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An Illustrious Night at the Dahlgren Movie Premier

By NSWCDD Corporate Communications | Dec. 10, 2018

On Tues., Nov. 27, all the stars converged on at University Hall at the University of Mary Washington Campus for a preview of the new film: “A Century of Innovation, a celebration of the Dahlgren Centennial.” 

 

Not only did Dahlgren Museum pull off the red carpet moment with style and grace, but also interviewed guests as they arrived in their ball gowns, suits and finery to submit their VIP tickets, be photographed, and proceed to the hall outside the auditorium to mingle, be seen and partake of light hors d’oeuvres and wine.  

 

“What a spectacular night,” Jeron Hayes, Dahlgren Museum Board secretary, remarked.  ‘We worked so hard to bring together all the community stakeholders, former Dahlgren employees, museum patrons and more into one night to celebrate the work we do.”

 

The Dahlgren Band -- a musical ensemble composed of scientists, engineers and physicians from the NSWCDD workforce -- had anticipated this moment for more than two years and assiduously practiced their pieces for more than a year. They performed during the procession of arrivals, though to the introduction of the film, and for a postlude after the film debut. 

 

So many of the old guard from Dahlgren’s past appeared out of the night like history itself coming back to see what the audience today thought of the accomplishments of their era. 

 

People like Ira and Gladys West, appeared, two mathematicians who started working at Dahlgren in the 1960s met each other on base and performed significant work at Dahlgren on many projects. 

 

“All year, we have been working alongside the base and NSWC Dahlgren to help celebrate the centennial event, and this proved to be one of the most memorable evenings to bring the community together so they could participate center stage and feel like equal participants,” said Alice Stanton, Dahlgren Museum Board member. “Of course, we are grateful to the University of Mary Washington’s gallant efforts in helping the museum showcase this movie premier.”

 

It required two years of arduous planning and effort to research, write, edit, and produce the “Century of Innovation” for the Dahlgren Centennial Film.

 

“We began by examining the major moving pieces for Dahlgren’s history, the major turning points and the most salient challenges NSWC Dahlgren Division overcame during their century long history,” said Joseph Fordham, NSWCDD public affairs officer. “We assembled the experts to help us write, fact check, and advise on historical accuracy to make the film a classic – something the public can enjoy for years to come.” 

 

Alan Black, NSWCDD Corporate Communications director, oversaw the project and ensured that the film encapsulated all the key elements from Dahlgren's past and highlighted the most salient breakthroughs of the command’s history.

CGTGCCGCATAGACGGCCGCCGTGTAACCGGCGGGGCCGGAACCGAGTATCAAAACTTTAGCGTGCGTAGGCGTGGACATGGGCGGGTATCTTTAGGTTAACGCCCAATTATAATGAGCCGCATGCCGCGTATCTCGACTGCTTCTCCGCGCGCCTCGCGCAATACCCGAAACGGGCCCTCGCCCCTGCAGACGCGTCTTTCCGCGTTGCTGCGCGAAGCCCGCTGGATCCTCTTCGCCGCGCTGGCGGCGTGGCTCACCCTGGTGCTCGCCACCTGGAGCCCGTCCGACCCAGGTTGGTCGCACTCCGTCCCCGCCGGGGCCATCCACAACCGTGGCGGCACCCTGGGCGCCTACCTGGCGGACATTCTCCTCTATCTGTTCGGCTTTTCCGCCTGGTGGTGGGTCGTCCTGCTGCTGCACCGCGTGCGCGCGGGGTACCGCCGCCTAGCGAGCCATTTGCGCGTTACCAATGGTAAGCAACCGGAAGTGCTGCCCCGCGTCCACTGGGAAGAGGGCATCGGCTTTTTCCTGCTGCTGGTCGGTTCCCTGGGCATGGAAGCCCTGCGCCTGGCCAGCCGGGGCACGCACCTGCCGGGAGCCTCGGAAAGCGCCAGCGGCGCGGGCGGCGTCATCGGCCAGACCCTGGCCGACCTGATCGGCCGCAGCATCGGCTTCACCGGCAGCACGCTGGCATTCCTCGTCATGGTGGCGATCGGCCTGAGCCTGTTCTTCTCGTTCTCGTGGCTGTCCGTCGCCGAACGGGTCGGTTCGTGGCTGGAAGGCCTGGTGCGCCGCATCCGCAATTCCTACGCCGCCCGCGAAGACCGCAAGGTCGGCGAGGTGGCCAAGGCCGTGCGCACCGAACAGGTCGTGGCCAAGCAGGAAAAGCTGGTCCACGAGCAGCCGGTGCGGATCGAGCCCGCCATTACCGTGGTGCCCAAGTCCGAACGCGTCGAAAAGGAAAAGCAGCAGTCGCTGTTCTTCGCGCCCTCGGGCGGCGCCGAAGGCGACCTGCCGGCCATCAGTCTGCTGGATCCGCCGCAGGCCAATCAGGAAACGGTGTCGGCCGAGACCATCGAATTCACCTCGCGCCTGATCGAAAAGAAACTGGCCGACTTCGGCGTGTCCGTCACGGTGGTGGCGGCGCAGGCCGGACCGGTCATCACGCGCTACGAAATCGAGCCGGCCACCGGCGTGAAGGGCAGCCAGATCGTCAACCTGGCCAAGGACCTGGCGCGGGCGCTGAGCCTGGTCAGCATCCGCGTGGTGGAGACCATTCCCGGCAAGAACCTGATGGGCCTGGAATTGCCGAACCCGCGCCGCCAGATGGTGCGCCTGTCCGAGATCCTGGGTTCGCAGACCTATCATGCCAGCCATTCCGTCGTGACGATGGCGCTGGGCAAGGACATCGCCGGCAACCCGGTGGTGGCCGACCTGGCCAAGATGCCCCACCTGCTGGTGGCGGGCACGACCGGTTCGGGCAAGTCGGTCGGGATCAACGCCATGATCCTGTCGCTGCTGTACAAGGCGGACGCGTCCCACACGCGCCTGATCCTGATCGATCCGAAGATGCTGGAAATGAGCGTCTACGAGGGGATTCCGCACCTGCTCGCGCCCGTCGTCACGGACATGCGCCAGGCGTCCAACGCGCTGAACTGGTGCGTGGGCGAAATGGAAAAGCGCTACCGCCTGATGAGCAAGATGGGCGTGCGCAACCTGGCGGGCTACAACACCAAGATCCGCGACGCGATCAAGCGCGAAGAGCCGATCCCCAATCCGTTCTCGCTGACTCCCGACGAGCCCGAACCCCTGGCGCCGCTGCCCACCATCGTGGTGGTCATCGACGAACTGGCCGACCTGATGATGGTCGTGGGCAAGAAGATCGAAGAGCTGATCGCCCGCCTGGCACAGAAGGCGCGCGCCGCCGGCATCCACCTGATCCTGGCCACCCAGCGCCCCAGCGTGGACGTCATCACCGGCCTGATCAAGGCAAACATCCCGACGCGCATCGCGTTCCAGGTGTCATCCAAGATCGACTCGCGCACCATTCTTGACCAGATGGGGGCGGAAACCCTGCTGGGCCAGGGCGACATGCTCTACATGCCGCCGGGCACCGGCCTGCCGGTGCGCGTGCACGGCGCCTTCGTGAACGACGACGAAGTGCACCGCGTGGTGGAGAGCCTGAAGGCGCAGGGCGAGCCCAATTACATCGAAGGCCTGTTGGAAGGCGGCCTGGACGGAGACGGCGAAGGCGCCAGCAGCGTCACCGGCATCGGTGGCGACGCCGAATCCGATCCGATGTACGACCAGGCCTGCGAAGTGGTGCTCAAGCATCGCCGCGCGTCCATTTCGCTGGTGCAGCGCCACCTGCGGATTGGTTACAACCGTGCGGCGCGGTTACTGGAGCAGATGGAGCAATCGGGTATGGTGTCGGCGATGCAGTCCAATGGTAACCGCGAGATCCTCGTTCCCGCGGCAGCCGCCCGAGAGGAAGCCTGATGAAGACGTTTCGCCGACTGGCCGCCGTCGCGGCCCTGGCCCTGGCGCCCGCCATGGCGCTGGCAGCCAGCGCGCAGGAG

Chris Pyles, NSWCDD videographer, combed through Dahlgren’s vault of film and photo archives for historic footage that he edited with precision according to the script. Pyles produced his own voiceovers while editing the entire five-part movie into the film you see today. 

 

Joseph Fordham, the film’s executive producer, managed the motion picture’s production since its inception. He worked with Sara Krechel - the film's technical

and historic expert - to ensure that each section of the movie proved

historically accurate. 

 

Alan Dean served as the historical advisor to the picture, and ensured that the film was thematically organized. Dean determined the major themes that cover the totality of the century, reinvention, cutting edge, response, and innovation. 

 

George Smith and Patrick Dunn supplied critical film footage for the making of this motion picture on Dahlgren's centennial and oversaw the contracting portion for the script writing. In the past, they put together scripts and films for previous Dahlgren anniversaries.

 

Brian Bartusiak took the draft script and provided a polished final version of the film. 

 

The film ran 32 minutes, covering a little over three years per minute, and gave a clear overview for the first five minutes. 

 

After the film’s debut, the museum assembled four panelists who were interviewed by Ed Jones, Dahlgren Museum president. The panelists were Dr. Jim Colvard, director of research from July 1973 through to April of 1980; Dr. Rob Gates, former technical operations manager; Jon Dachos, who talked extensively about the importance of STEM education; and NSWC Credit Union representative Don Smith, who spoke on the importance of what the Dahlgren Museum brings to the community, King George, and the Dahlgren Base itself. 

 

“We were exceptionally pleased with the outcome of the event,” said Fordham. “It’s evident that the grand conjunction of our combined efforts showcased the confidence, pride and aspirations of those who show such dedication to Dahlgren – confirming the story behind our century of innovation.”

 

In response to the great level of interest in the movie, the museum is already in the planning stages to host another opportunity for the public to see the motion picture on Dahlgren’s centennial in the near future.